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by Brock Horning | May 2024

It’s the acronym on everyone’s lips. AI has well and truly arrived. Every sector is grappling with its own AI-related opportunities, challenges and questions – and none more so than education. With these powerful new technologies, capable of answering any essay question that tutors can concoct, how can they accurately assess each student’s knowledge and understanding of course topics?

Elizabeth Karns MPH JD of Cornell University shares her methods of using interactive video to both combat and embrace the impact of generative AI technologies.

All educators know the challenges of teaching around generative AI

“With generative AI, students can complete written assessments before I’ve finished setting them.” 

It’s an issue that all educators are increasingly familiar with. New technologies now allow students to pass assessments without any actual understanding of the course topic. This makes accurately assessing student knowledge extremely challenging.

But, educators can’t ignore the presence of generative AI. As Elizabeth says: “An educator who ignores the presence of Gen AI is no longer current. The reality for our students and future workers is that this is a tool that will be used.” 

So before you throw your hands in the air and resort to pen and paper exams, there is another way. 

Embracing AI in student assessments - Elizabeth Karns Cornell University - Liz Karns talks about how she wants to mak her students feel uncomfortable to understand the challenges with ethics
Elizabeth Karns talks about her methodology in her Ethics course. Find out more in Ethical Data Science  

What’s the answer? Interactive video.

Interactive video presents the sweet spot. Students must engage head-on with the course topic but can still utilise some of generative AI’s advantages. By incorporating narrative techniques, interactive video can engage with the course topic, encouraging students to analyse different decisions and explore consequences or outcomes.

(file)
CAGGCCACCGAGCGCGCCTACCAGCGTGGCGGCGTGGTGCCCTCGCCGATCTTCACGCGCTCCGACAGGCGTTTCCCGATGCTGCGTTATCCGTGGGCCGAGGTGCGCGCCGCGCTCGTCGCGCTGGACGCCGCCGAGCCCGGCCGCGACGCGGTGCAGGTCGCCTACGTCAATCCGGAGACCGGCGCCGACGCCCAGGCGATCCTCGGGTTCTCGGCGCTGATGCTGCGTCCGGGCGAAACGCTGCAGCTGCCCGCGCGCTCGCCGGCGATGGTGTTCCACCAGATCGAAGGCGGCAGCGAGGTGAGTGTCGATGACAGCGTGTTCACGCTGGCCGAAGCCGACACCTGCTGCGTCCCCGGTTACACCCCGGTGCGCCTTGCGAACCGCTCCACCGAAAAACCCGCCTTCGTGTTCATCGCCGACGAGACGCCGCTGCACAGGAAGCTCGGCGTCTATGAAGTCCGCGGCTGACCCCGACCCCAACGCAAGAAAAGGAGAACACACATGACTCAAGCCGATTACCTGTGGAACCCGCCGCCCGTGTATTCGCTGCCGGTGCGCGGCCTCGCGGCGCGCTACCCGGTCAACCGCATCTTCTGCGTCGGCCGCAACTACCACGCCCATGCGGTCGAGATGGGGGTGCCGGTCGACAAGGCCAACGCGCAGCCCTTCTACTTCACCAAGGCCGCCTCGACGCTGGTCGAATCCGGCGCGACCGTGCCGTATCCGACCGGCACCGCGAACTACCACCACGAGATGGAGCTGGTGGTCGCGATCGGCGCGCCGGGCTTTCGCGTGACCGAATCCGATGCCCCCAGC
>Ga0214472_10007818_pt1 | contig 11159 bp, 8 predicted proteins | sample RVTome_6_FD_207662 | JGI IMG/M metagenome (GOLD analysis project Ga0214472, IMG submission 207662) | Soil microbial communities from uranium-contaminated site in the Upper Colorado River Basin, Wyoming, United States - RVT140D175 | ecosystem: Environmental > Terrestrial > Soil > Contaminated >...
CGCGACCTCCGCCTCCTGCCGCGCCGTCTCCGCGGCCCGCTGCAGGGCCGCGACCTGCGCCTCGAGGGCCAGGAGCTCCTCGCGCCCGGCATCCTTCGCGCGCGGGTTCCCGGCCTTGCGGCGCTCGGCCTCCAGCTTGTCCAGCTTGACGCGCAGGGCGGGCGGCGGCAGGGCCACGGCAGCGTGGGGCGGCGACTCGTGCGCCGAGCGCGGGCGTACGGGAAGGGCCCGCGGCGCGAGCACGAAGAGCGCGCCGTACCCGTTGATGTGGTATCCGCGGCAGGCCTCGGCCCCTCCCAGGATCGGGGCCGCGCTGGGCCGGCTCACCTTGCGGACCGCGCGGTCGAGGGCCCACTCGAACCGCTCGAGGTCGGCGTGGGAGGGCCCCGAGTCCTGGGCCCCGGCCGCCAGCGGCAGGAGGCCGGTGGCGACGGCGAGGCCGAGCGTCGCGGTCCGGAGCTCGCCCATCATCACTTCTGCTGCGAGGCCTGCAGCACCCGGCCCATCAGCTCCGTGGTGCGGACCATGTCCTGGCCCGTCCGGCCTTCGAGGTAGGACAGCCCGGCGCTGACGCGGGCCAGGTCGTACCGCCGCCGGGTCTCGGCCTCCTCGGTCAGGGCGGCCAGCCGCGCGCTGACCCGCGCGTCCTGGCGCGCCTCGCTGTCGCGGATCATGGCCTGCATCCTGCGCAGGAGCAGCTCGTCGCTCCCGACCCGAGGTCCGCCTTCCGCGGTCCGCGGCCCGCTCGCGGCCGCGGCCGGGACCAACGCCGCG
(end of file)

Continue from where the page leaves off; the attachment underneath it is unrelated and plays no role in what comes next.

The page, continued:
Elizabeth has already seen how effective this can be for information recall and concept understanding:

“Students start with a simple idea, like whether to use data without consent when pressured by their boss to do it. If asked to write on this topic, I will typically get a superficial answer such as ‘never use data without consent and privacy is important’. This suggests that they are not thinking about the issue deeply or with any of the tools we discuss in class.

On the other hand, as they build it out in Stornaway they see the more subtle aspects of the interaction. I meet with students frequently which allows me to see the progress on their project. They’ll come to me and say: ‘NOW, I understand why this is a problem.’ I’ll also hear students referring to the interactive experience for weeks after – that’s more than I get for any of the articles I assign. A well-crafted experience resonates for students and they can apply it in new contexts.”

"What should you do now? A screen shot of Elizabeth Karns' students tackling the ethicial problems se for them in the interactive video.
Students at Cornell University on Elizabeth Karns’ Ethics course. Find out more in: Ethical Data Science  

And the cherry on top? “Generative AI can’t watch an interactive video in the same way that a human does.”

So how do you implement interactive video into your course? Elizabeth suggests two ways:

Option 1: Create an interactive experience that sparks engagement and discussion

In the first instance, create interactive experiences exploring scenarios and challenges that students may encounter in their professional future. By requiring students to analyse scenarios and respond in the moment, they engage in the course topic and develop a deeper understanding of core decisions and corresponding consequences. If watched as a group activity in class, each decision point can be used to spark discussion and debate.

Case Study: Data Science - Nobody’s Fault